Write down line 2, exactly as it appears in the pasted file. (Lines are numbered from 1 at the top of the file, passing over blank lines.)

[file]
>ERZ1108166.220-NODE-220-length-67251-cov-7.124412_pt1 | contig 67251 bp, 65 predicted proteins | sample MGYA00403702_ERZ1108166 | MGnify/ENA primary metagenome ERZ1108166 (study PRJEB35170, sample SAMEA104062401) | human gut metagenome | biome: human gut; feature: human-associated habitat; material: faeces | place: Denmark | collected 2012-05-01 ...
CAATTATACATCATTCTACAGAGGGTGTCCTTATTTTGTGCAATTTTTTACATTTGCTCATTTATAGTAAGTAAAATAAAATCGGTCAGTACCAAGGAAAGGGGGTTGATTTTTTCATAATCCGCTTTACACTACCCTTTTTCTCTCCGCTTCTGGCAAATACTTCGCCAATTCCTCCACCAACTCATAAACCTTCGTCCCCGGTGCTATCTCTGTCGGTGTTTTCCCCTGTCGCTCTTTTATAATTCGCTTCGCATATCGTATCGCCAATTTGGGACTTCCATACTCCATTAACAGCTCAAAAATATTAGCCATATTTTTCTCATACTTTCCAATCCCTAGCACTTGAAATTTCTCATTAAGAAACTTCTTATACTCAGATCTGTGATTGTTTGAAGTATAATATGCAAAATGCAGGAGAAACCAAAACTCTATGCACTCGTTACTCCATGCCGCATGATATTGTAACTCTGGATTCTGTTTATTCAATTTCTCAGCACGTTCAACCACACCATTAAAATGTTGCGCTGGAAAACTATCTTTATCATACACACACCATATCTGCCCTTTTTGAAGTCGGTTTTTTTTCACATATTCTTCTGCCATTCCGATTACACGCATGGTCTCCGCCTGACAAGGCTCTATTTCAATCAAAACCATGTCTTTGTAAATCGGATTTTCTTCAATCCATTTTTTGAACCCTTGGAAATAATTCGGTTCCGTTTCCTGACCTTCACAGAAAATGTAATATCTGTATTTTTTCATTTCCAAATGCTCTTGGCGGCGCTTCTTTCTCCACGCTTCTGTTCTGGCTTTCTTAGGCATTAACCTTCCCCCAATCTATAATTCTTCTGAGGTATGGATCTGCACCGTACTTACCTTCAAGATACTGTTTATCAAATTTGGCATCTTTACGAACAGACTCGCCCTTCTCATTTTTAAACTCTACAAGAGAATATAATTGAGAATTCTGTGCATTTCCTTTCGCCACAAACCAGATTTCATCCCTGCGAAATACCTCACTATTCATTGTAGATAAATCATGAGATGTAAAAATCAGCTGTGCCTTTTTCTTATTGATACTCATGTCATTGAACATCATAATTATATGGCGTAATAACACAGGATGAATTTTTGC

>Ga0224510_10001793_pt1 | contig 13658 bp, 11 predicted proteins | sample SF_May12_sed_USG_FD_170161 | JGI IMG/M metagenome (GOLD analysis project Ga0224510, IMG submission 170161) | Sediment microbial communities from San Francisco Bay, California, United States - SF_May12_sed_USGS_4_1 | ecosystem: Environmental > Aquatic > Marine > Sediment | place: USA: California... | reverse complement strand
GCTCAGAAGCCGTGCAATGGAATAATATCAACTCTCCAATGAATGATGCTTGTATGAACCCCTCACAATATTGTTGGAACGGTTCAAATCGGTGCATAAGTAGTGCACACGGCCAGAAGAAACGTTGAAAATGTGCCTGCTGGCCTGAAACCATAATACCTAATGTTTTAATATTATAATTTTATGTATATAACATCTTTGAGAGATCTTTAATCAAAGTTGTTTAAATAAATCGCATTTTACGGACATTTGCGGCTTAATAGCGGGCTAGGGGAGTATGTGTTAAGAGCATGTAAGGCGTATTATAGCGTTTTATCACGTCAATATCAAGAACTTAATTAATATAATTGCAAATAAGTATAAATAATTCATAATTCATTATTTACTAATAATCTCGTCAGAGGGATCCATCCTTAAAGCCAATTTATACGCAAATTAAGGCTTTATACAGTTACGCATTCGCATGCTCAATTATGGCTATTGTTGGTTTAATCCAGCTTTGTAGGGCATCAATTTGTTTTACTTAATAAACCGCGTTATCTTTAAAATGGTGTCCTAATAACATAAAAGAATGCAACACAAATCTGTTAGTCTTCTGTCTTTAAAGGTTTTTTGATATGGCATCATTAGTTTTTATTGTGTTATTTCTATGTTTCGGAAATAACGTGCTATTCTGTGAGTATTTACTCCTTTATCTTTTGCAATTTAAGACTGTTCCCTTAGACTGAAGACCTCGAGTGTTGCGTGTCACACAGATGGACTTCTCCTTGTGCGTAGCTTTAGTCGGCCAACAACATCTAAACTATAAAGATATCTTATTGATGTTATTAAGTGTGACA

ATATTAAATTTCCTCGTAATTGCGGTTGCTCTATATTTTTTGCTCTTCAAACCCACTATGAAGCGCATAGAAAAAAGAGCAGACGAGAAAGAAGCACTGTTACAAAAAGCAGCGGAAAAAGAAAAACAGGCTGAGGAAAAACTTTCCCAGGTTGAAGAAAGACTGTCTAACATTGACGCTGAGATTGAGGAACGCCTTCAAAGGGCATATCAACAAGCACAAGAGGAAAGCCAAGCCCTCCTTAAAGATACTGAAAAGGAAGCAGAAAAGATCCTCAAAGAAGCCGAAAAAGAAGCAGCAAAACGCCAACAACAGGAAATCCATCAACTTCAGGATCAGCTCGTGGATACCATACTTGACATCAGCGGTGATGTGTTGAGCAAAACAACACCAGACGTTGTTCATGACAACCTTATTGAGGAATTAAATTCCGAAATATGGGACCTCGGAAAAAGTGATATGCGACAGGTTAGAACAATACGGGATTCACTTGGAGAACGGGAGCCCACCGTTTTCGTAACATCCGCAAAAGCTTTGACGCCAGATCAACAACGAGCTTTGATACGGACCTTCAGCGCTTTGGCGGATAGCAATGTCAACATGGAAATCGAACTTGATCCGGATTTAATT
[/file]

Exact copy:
CAATTATACATCATTCTACAGAGGGTGTCCTTATTTTGTGCAATTTTTTACATTTGCTCATTTATAGTAAGTAAAATAAAATCGGTCAGTACCAAGGAAAGGGGGTTGATTTTTTCATAATCCGCTTTACACTACCCTTTTTCTCTCCGCTTCTGGCAAATACTTCGCCAATTCCTCCACCAACTCATAAACCTTCGTCCCCGGTGCTATCTCTGTCGGTGTTTTCCCCTGTCGCTCTTTTATAATTCGCTTCGCATATCGTATCGCCAATTTGGGACTTCCATACTCCATTAACAGCTCAAAAATATTAGCCATATTTTTCTCATACTTTCCAATCCCTAGCACTTGAAATTTCTCATTAAGAAACTTCTTATACTCAGATCTGTGATTGTTTGAAGTATAATATGCAAAATGCAGGAGAAACCAAAACTCTATGCACTCGTTACTCCATGCCGCATGATATTGTAACTCTGGATTCTGTTTATTCAATTTCTCAGCACGTTCAACCACACCATTAAAATGTTGCGCTGGAAAACTATCTTTATCATACACACACCATATCTGCCCTTTTTGAAGTCGGTTTTTTTTCACATATTCTTCTGCCATTCCGATTACACGCATGGTCTCCGCCTGACAAGGCTCTATTTCAATCAAAACCATGTCTTTGTAAATCGGATTTTCTTCAATCCATTTTTTGAACCCTTGGAAATAATTCGGTTCCGTTTCCTGACCTTCACAGAAAATGTAATATCTGTATTTTTTCATTTCCAAATGCTCTTGGCGGCGCTTCTTTCTCCACGCTTCTGTTCTGGCTTTCTTAGGCATTAACCTTCCCCCAATCTATAATTCTTCTGAGGTATGGATCTGCACCGTACTTACCTTCAAGATACTGTTTATCAAATTTGGCATCTTTACGAACAGACTCGCCCTTCTCATTTTTAAACTCTACAAGAGAATATAATTGAGAATTCTGTGCATTTCCTTTCGCCACAAACCAGATTTCATCCCTGCGAAATACCTCACTATTCATTGTAGATAAATCATGAGATGTAAAAATCAGCTGTGCCTTTTTCTTATTGATACTCATGTCATTGAACATCATAATTATATGGCGTAATAACACAGGATGAATTTTTGC